Category: hand piecing



Among my  ‘treasures’ are a number of hand pieced quilt blocks. I doubt they will ever be put together in any quilt top. I do not know who made them or when. They came to me in boxes, from estate sales, from friends who happened on them, here and there. Some are protected now in plastic bags, some framed and hanging on the wall.
Made patiently and with varied degrees of skill, from the long gone flour sacks and feed sacks. Some larger  pieces still wait, washed and carefully folded as they have for years. Some day they will find a use, of that, I am sure.
A friend sent me this poem, it brought back a lot of memories and reinforced the reason that the blocks are kept.
They are where I can see and touch them,  gaining inspiration and always a sense of wonder at the crafting.
 
The FLOUR SACK
BY COLLEEN B. HUBERT                                                            
 
IN THAT LONG AGO TIME WHEN THINGS WERE SAVED,
WHEN ROADS WERE GRAVELED AND BARRELS WERE STAVED,
WHEN WORN-OUT CLOTHING WAS USED AS RAGS,
AND THERE WERE NO PLASTIC WRAP OR BAGS,
AND THE WELL AND THE PUMP WERE WAY OUT BACK,
A VERSATILE ITEM, WAS THE FLOUR SACK.
PILLSBURY’S BEST, MOTHER’S AND GOLD MEDAL, TOO
STAMPED THEIR NAMES PROUDLY IN PURPLE AND BLUE.
 
THE STRING SEWN ON TOP WAS PULLED AND KEPT;
THE FLOUR EMPTIED AND SPILLS WERE SWEPT.
THE BAG WAS FOLDED AND STORED IN A SACK
THAT DURABLE, PRACTICAL FLOUR SACK.
THE SACK COULD BE FILLED WITH FEATHERS AND DOWN,
FOR A PILLOW, OR IT WOULD MAKE A NICE SLEEPING GOWN.
IT COULD CARRY A BOOK AND BE A SCHOOL BAG,
OR BECOME A MAIL SACK SLUNG OVER A NAG.
IT MADE A VERY CONVENIENT PACK,
THAT ADAPTABLE, COTTON FLOUR SACK.BLEACHED AND SEWN, IT WAS DUTIFULLY WORN
AS BIBS, DIAPERS, OR KERCHIEF ADORNED.
IT WAS MADE INTO SKIRTS, BLOUSES AND SLIPS.
AND MOM BRAIDED RUGS FROM ONE HUNDRED STRIPS
SHE MADE RUFFLED CURTAINS FOR THE HOUSE OR SHACK,
FROM THAT HUMBLE BUT TREASURED FLOUR SACK!AS A STRAINER FOR MILK OR APPLE JUICE,
TO WAVE MEN IN, IT WAS A VERY GOOD USE,
AS A SLING FOR A SPRAINED WRIST OR A BREAK,
TO HELP MOTHER ROLL UP A JELLY CAKE,
AS A WINDOW SHADE OR TO STUFF A CRACK,
WE USED A STURDY, COMMON FLOUR SACK!

AS DISH TOWELS, EMBROIDERED OR NOT,

THEY COVERED UP DOUGH, HELPED PASS PANS SO HOT,
TIED UP DISHES FOR NEIGHBORS IN NEED,
AND FOR MEN OUT IN THE FIELD TO SEED.
THEY DRIED DISHES FROM PAN, NOT RACK
THAT ABSORBENT, HANDY FLOUR SACK!
WE POLISHED AND CLEANED STOVE AND TABLE,
SCOURED AND SCRUBBED FROM CELLAR TO GABLE,
WE DUSTED THE BUREAU AND OAK BED POST,
MADE COSTUMES FOR OCTOBER (A SCARY GHOST)
AND A PARACHUTE FOR A CAT NAMED JACK.
FROM THAT LOWLY, USEFUL OLD FLOUR SACK!

SO NOW MY FRIENDS, WHEN THEY ASK YOU
AS CURIOUS YOUNGSTERS OFTEN DO,
“BEFORE PLASTIC WRAP, ELMER’S GLUE
AND PAPER TOWELS, WHAT DID YOU DO?”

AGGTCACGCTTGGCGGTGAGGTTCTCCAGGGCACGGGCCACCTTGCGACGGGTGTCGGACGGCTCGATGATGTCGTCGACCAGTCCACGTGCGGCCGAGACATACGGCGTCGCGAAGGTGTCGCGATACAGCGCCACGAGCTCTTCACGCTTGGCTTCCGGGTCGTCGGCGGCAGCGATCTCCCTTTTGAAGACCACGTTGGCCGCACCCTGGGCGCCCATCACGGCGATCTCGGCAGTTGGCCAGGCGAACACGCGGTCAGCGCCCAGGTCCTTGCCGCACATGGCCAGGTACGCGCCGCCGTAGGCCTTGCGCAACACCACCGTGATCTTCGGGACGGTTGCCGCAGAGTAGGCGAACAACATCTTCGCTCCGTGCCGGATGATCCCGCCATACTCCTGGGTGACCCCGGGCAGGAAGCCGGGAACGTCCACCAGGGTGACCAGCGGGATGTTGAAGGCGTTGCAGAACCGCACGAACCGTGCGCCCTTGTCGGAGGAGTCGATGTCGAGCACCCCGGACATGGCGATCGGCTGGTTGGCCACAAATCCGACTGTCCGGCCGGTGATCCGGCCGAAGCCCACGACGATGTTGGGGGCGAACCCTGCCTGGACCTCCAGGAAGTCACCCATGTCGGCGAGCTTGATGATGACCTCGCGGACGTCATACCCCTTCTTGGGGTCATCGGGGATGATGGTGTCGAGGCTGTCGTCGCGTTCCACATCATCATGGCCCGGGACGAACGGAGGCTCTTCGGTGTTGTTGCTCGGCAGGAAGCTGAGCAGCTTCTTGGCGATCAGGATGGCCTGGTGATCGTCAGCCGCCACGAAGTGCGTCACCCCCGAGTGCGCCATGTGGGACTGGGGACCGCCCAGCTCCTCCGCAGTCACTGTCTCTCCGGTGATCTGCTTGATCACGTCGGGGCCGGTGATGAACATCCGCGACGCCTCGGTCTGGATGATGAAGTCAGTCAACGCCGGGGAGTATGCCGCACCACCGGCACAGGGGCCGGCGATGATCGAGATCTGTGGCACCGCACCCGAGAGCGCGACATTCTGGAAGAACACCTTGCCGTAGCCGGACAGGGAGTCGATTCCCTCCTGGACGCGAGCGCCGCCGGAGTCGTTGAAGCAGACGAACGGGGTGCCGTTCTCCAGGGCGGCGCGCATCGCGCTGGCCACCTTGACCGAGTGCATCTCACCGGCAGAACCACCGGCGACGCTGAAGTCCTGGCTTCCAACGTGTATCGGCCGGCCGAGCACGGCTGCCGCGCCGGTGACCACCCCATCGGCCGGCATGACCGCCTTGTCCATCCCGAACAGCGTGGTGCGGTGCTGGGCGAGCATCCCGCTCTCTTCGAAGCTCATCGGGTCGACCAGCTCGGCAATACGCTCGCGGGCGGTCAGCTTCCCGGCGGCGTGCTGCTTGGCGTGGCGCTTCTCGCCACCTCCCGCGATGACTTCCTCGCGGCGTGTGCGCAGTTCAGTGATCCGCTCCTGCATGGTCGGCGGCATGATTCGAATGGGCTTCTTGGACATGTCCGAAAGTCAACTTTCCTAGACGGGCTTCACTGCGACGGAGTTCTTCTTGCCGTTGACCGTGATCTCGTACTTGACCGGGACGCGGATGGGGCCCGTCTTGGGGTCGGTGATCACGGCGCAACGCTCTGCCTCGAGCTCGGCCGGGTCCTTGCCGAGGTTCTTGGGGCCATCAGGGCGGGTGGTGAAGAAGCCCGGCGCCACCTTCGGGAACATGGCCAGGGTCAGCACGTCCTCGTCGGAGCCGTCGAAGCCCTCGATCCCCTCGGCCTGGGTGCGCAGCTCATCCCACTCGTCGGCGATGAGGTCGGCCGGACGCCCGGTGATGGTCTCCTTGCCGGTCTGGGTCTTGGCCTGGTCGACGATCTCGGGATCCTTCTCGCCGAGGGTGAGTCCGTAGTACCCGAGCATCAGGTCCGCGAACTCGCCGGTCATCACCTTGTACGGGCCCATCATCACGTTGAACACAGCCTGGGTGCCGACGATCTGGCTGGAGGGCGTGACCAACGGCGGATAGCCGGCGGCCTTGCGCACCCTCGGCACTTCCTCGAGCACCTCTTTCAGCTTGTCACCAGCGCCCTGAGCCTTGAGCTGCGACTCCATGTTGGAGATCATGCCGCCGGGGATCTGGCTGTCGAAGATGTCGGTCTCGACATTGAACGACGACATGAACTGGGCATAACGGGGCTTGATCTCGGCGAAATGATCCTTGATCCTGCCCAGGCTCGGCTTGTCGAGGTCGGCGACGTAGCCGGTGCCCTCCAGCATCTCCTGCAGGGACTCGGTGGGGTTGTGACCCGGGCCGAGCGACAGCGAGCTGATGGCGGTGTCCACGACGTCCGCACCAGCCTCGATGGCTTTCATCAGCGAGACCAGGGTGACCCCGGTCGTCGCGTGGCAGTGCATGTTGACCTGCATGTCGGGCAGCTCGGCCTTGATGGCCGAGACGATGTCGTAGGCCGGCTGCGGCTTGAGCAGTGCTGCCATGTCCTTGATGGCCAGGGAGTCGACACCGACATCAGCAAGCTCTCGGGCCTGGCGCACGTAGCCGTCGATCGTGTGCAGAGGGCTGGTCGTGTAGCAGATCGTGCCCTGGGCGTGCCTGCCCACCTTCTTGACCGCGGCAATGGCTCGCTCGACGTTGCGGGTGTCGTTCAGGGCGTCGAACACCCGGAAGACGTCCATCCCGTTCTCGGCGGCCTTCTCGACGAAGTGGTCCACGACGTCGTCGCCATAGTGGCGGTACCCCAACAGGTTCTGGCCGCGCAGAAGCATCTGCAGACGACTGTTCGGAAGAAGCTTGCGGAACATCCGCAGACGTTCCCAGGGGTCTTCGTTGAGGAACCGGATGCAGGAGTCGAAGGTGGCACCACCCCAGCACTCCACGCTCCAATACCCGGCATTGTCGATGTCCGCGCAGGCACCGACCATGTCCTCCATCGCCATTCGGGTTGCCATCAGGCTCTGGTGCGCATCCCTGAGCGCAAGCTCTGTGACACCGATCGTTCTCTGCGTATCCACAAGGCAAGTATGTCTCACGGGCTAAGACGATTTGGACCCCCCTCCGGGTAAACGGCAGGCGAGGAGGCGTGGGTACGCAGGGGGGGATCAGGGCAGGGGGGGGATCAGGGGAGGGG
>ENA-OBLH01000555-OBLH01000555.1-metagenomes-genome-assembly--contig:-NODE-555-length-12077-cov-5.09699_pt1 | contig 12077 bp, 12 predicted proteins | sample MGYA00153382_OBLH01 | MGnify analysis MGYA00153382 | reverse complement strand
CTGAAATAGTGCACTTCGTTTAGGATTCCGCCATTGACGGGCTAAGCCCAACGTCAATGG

TELL THEM LOUDLY AND WITH PRIDE DON’T LACK,
“GRANDMOTHER HAD THAT WONDERFUL FLOUR SACK!”

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I was looking through a box of ‘gifted’ fabrics and hand-made quilt blocks the other day. Many of the blocks are made of polyester and double knits. Fabrics of the 1960’s and 70’s. Few  quilt makers today would even consider using these as we have returned to traditional cottons. It doesn’t mater if I never use them, I will hang on to them, at least for now.

The effort and care put in to them by the maker is enough reason to keep them, if only to look at from time to time.

I had, at one time, a lovingly appliqued “Sunbonnet Sue” top made by my maternal grandmother from the beloved feedsack fabrics of the 1930’s and ’40’s.  The  hand stitched blocks arrived and I put it together after her death. A good friend hand quilted it. Sadly, it was lost when our house burned. A treasure that can never be replaced – but always remembered.

There have been others, made from sewing  scraps, old clothing cut into pieces and these days fresh fabrics bought just for the purpose of making a special quilt. Not just in my world; I happened onto this blog post from Tipper Pressley this morning. Like the quilts she mentions and refers to Vintage Vera’s remarks, most of the quilts I have loved were more for use than show.

Testimonies of someone’s love and the frugality that ‘used to be’ . http://www.blindpigandtheacorn.com/blind_pig_the_acorn/2011/02/appalachia-through-my-eyes-quilts-feel-like-home.html


> Mother’s star throw

It took most of the summer of 2006 to make 9 of these star blocks. I had decided to hand piece these blocks.
I took them with me on camping trips and stitched away while DH fished.
My hand sewing skills were pretty rusty when I started and some of the blocks were pretty skewed by the time I had redone them once or twice.
After some practice, however, the blocks began to look better. At first, it was frustrating, but after a while as I got more proficient, I began to relax and enjoy what I was doing.
I used the best 5 to make this throw for my mother. The lilac floral fabric made me think of her while I was working on the blocks.
It also has a folded bias border and is free hand machine quilted.